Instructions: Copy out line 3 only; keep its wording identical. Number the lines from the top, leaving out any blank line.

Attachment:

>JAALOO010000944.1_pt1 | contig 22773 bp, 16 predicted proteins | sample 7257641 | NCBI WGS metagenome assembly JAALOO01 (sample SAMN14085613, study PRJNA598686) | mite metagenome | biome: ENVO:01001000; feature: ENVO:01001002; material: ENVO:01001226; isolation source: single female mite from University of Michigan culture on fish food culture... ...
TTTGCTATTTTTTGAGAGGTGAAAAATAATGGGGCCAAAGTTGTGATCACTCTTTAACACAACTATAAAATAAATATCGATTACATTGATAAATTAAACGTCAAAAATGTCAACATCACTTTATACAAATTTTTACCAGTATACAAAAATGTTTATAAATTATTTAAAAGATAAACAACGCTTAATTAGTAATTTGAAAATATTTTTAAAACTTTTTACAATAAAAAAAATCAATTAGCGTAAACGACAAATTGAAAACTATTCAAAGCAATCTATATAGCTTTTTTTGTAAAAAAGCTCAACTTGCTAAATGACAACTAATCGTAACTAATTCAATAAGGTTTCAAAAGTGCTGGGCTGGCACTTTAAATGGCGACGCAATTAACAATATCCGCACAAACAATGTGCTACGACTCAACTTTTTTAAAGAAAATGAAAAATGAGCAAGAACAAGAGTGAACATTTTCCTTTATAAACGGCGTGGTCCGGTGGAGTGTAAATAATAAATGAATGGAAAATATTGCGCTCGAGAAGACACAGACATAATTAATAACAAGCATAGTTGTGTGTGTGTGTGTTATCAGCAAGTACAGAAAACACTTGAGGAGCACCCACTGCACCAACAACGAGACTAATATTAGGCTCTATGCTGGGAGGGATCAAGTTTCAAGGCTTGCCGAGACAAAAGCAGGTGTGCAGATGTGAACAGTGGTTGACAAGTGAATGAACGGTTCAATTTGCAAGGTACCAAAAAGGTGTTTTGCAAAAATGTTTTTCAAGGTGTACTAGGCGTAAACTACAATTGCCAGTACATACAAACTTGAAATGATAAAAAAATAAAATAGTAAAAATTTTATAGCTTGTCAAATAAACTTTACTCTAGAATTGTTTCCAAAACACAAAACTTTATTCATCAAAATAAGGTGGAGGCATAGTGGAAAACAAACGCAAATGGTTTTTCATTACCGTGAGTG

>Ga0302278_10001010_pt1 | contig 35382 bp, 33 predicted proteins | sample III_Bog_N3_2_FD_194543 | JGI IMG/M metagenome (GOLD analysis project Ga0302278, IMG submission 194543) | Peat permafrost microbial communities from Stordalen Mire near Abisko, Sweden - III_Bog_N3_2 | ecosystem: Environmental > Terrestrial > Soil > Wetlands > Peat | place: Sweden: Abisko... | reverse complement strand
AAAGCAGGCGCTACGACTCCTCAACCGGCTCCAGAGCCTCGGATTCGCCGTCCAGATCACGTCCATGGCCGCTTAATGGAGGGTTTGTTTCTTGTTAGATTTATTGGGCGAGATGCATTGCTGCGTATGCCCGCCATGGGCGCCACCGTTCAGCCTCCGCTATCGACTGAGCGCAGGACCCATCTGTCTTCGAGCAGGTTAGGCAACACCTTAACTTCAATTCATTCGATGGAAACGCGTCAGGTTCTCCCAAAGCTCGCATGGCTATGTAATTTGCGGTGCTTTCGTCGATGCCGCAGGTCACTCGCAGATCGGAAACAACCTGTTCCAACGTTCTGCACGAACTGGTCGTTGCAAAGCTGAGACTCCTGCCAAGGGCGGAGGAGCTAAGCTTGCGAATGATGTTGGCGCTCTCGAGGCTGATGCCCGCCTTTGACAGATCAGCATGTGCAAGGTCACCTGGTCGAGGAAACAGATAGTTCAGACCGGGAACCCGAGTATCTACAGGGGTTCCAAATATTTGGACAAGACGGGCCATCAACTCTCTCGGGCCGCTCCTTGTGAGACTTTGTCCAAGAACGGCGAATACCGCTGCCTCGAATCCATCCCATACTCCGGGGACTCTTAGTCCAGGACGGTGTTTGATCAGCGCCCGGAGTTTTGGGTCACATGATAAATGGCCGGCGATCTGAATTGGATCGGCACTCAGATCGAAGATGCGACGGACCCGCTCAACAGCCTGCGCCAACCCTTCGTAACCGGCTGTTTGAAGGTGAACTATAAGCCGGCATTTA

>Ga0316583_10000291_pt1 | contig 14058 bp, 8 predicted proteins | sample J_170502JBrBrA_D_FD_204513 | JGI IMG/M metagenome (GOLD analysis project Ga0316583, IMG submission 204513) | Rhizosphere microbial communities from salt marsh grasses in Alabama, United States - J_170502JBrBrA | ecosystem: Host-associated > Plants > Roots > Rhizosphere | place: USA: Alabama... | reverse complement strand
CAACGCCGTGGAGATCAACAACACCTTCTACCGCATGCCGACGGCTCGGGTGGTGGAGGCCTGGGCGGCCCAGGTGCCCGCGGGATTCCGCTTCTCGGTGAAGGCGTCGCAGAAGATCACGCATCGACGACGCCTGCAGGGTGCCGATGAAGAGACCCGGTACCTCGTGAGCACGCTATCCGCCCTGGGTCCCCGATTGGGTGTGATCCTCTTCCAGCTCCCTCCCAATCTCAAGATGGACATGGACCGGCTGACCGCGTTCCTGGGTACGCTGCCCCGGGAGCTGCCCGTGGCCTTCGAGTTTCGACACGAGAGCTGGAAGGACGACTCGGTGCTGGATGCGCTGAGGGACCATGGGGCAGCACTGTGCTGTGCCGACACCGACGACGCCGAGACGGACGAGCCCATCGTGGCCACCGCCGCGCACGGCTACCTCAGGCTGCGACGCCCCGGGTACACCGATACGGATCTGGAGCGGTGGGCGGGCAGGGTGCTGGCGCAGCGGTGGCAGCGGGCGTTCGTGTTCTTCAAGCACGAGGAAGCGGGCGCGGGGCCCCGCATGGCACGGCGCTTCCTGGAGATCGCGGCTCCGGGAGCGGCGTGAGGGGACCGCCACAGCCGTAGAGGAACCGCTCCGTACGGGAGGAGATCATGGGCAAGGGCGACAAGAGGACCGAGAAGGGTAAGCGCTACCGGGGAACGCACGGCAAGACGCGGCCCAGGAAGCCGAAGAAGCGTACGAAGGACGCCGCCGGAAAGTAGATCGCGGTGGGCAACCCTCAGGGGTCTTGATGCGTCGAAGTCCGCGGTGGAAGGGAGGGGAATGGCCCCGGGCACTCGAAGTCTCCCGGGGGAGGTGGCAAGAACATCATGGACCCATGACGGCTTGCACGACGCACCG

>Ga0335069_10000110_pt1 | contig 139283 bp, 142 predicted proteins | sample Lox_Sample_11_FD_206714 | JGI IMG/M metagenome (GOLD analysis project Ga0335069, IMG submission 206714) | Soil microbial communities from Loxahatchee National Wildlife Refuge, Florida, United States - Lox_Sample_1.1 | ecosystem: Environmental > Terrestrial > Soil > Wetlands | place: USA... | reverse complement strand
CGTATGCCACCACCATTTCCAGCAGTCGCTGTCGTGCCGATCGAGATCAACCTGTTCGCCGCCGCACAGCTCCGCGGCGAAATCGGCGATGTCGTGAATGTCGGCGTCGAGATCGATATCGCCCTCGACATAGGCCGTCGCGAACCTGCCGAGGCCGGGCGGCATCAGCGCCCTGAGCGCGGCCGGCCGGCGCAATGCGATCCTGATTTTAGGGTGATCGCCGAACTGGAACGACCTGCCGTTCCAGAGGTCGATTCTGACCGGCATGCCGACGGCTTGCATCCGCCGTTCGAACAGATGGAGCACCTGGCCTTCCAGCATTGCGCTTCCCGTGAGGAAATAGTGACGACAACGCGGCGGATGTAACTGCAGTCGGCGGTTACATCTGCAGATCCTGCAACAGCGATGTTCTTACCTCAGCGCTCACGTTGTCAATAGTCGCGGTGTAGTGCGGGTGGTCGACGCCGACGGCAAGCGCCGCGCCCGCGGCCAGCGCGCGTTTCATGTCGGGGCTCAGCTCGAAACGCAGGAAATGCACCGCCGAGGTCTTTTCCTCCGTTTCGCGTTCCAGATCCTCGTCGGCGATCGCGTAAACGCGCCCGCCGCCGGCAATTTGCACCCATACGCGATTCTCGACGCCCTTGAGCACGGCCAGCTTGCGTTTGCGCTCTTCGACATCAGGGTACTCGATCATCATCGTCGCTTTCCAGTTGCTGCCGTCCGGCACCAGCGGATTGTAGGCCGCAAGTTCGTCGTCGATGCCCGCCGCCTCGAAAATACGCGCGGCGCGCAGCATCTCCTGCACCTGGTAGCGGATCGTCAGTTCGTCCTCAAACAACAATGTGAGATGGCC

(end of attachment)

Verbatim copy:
>Ga0302278_10001010_pt1 | contig 35382 bp, 33 predicted proteins | sample III_Bog_N3_2_FD_194543 | JGI IMG/M metagenome (GOLD analysis project Ga0302278, IMG submission 194543) | Peat permafrost microbial communities from Stordalen Mire near Abisko, Sweden - III_Bog_N3_2 | ecosystem: Environmental > Terrestrial > Soil > Wetlands > Peat | place: Sweden: Abisko... | reverse complement strand